The sys admin's daily grind: SA-Update
SA-Update helps beleaguered admins face the onslaught of consumer trash.
Spammers must be creative with the structure and content of their junk mail if they want to guarantee the dislike of any PC user anywhere in the world. Because I like to fight spammers on even terms, my SpamAssassin's filter rules need regular updates. Fortunately, I can turn to many channels for ammunition.
The tool that retrieves the updates and copies them to the right spot goes by the name of SA-Update .
A GPG key prevents various manipulation techniques such as DNS spoofing. To rejuvenate the default channel, updates.spamassassin.org, I first need the matching public key:
wget http://spamassassin.apache.org/updates/GPG.KEY gpg --import GPG.KEY sa-update --import GPG.KEY
Next, I create two files in the SpamAssassin folder. One of them, channels.text, lists the update channels. The second, keys.text, holds the GPG key IDs that I need for secure access. A call to
sa-update -D --channelfile/etc/spamassassin/channels.text--gpgkeyfile /etc/spamassassin/keys.text
starts the update. The -D parameter tells SA-Update to display debug information. Without this parameter – SA-Update is as taciturn as Charles Bronson's character Harmonica  – there is no such thing as your average verbose mode.
The return value gives an easy method of checking for a successful update. A return value of 0 means that SA-Update has added new filter rules. A value of 1 means that the ruleset was already up to date. A value of 4 or more indicates an error, and that means I need to check the debug output more closely.
To improve the spam detection rate, I like to add channels such as OpenProtect  or Daryl O'Shea . A useful overview of the rules of the SpamAssassin Rules Emporium (SARE) are available online , and the default ruleset is explained in detail . The filter rule short forms appear in the mail logs; thus, you can tell at a glance what SpamAssassin doesn't like about a message and which ruleset the tool used (Figure 1).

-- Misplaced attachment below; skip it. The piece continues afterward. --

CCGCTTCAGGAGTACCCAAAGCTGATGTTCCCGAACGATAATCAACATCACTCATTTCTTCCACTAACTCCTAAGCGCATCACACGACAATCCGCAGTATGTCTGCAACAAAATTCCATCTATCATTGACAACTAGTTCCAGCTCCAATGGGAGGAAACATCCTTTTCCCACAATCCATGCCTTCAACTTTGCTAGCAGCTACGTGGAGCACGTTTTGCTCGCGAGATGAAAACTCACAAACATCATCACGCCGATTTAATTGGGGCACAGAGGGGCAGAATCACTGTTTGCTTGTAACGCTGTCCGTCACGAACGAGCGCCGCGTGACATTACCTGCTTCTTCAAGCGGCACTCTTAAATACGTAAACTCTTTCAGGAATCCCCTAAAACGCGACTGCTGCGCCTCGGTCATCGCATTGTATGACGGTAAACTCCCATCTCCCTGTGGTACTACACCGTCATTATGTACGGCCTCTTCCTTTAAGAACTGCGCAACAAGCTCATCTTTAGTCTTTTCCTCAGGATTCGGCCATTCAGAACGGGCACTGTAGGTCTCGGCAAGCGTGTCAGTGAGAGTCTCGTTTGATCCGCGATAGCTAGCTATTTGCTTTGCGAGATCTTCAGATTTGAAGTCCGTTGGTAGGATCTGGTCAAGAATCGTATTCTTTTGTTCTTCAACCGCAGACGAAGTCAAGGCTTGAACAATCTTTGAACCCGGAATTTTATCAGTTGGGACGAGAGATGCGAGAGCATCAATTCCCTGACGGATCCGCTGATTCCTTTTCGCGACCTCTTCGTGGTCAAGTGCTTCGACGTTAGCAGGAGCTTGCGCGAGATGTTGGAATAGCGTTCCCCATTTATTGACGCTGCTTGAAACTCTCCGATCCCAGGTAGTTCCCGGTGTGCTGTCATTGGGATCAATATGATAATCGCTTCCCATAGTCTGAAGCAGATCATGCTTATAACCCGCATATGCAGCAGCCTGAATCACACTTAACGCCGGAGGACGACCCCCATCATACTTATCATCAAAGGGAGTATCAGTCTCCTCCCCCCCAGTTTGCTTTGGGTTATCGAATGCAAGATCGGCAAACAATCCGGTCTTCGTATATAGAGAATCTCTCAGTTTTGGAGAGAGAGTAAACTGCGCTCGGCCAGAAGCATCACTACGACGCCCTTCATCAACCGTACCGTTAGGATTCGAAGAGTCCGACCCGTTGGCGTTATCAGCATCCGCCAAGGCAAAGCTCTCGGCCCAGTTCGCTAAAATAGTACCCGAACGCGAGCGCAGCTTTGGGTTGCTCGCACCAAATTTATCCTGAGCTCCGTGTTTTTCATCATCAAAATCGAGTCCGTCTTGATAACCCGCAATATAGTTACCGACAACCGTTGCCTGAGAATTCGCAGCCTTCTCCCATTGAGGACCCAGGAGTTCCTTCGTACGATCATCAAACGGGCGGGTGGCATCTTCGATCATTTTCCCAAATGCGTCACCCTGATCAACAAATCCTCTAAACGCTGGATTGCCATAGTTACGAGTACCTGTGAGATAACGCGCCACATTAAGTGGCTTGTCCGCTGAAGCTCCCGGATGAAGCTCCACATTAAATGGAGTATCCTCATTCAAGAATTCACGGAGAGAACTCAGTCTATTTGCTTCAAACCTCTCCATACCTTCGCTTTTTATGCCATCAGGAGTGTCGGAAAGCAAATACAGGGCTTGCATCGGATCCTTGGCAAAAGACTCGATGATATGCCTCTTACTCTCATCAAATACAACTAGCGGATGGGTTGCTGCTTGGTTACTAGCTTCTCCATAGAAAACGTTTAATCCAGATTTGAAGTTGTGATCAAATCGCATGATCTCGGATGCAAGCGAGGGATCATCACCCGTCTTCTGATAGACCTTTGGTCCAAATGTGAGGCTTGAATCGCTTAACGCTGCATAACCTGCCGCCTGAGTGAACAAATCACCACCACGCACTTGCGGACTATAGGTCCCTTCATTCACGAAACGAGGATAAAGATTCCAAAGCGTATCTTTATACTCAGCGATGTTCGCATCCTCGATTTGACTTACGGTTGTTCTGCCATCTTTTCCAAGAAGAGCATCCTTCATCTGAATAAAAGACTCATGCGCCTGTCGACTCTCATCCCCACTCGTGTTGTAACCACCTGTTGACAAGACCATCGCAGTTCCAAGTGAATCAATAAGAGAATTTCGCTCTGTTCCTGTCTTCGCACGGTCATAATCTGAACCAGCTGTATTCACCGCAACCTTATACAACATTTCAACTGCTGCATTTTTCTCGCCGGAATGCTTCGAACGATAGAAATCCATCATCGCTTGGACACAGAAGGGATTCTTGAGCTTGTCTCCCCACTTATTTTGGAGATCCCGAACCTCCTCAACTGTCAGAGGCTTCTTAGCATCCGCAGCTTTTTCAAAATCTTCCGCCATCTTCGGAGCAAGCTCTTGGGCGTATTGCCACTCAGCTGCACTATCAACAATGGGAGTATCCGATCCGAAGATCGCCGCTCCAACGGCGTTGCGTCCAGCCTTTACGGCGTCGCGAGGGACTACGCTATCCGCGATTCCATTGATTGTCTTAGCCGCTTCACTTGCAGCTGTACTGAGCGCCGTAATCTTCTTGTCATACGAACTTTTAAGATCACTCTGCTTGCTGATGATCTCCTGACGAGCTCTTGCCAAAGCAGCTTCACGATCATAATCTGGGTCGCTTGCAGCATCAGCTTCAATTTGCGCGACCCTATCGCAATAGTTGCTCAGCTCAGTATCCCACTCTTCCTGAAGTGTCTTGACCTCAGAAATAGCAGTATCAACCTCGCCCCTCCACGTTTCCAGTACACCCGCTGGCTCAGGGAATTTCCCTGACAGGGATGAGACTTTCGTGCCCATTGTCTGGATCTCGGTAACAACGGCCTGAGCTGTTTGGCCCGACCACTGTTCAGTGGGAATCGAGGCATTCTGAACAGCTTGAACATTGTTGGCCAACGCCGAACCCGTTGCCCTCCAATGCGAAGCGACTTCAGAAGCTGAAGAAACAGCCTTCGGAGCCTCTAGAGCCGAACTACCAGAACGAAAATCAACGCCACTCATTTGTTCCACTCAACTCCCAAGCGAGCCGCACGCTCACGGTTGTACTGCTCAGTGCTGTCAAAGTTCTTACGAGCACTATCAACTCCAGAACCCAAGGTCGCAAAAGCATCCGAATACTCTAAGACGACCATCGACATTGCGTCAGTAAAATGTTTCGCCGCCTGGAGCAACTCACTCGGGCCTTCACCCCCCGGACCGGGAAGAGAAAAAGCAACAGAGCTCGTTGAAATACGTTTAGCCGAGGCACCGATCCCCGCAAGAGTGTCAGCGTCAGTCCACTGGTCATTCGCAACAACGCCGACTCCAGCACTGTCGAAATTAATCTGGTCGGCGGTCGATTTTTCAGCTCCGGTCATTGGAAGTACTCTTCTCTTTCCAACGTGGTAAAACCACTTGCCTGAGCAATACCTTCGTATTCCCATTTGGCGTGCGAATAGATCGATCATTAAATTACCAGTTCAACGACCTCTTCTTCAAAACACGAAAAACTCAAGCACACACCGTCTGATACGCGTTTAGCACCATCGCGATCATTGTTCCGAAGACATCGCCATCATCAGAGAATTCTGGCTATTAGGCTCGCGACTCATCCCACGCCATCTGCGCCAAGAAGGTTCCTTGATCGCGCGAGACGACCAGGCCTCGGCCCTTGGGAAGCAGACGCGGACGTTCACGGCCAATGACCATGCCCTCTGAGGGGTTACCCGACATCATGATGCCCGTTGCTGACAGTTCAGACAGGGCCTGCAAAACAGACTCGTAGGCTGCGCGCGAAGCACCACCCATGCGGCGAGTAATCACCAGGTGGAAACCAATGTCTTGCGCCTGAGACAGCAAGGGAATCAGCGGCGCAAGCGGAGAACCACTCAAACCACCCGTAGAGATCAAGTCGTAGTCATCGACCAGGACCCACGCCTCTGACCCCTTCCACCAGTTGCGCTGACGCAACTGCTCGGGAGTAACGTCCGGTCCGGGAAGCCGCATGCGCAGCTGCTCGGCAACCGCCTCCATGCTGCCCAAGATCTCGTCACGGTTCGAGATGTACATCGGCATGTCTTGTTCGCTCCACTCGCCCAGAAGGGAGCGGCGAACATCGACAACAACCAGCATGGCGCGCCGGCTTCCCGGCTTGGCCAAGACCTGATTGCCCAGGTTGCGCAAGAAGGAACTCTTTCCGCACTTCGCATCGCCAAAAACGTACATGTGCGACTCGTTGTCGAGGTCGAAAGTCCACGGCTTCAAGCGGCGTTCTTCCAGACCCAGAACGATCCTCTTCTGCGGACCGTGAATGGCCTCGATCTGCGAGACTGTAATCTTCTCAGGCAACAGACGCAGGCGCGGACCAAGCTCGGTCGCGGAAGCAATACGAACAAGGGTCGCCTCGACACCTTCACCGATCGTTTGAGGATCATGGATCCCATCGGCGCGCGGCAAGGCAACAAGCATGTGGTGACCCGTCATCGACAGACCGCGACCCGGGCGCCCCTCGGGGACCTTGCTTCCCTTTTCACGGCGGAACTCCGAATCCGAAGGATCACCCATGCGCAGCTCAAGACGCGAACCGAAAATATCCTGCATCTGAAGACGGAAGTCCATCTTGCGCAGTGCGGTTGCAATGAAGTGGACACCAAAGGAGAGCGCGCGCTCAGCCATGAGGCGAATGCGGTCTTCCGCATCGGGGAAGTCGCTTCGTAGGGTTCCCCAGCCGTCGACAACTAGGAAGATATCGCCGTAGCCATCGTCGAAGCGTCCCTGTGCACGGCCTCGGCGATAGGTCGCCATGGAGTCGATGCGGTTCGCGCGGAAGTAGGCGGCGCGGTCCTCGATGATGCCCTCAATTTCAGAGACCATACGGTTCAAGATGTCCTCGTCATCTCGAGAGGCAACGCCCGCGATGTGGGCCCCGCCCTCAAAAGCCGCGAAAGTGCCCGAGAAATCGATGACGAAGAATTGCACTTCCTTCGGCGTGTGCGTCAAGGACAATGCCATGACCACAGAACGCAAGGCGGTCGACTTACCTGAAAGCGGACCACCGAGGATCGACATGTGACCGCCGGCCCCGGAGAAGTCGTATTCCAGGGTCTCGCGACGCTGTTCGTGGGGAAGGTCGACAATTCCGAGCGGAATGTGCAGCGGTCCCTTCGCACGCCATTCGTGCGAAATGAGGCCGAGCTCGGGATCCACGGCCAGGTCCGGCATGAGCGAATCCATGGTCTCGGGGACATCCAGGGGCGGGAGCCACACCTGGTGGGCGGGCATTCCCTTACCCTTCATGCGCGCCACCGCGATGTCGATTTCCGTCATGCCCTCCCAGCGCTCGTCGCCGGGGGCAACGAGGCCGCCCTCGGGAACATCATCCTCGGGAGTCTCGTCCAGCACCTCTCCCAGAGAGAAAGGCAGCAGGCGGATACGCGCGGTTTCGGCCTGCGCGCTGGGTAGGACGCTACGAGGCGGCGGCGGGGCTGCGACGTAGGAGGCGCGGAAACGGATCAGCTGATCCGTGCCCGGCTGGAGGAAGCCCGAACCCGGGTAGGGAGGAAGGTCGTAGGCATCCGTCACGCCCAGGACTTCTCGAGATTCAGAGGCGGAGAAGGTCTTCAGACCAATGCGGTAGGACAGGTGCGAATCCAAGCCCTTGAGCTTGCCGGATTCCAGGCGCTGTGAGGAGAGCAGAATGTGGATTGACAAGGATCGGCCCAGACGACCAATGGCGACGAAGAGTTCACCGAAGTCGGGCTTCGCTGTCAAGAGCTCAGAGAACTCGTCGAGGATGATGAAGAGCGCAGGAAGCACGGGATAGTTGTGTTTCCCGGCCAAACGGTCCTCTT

The most important question is, "Is it worthwhile?" Definitely! My spam filter's detection rates benefit considerably by extending the rulesets. Still, I like to keep an eye on the logfiles: The danger of false positives grows with each new filter rule you add.
- SA-Update: http://wiki.apache.org/spamassassin/RuleUpdates
- "Once Upon a Time in the West" ("C'era una Volta il West"), 1968, http://www.imdb.com/title/tt0064116/
- OpenProtect: http://saupdates.openprotect.com
- Daryl O'Shea: http://daryl.dostech.ca/sa-update/sare/sare-sa-update-howto.txt
- SARE: http://www.rulesemporium.com/rules.htm
- Default ruleset: http://spamassassin.apache.org/tests_3_2_x.html
Buy this article as PDF
MSBuild is now just another GitHub project as Redmond continues its path to the light.
Malware could pass data and commands between disconnected computers without leaving a trace on the network.
New rules emphasize collegiality in coding.
Upstart lands in the dust bin as a new era begins for Linux.
HP's annual Cyber Risk report offers a bleak look at the state of IT.
But what do the big numbers really mean?
.NET Core execution engine is the basis for cross-platform .NET implementations.
The Xnote trojan hides itself on the target system and will launch a variety of attacks on command.
Spammers go low-volume, and 90% of IE browsers are unpatched.
Adobe scrambles to release patches for vulnerable Flash Player.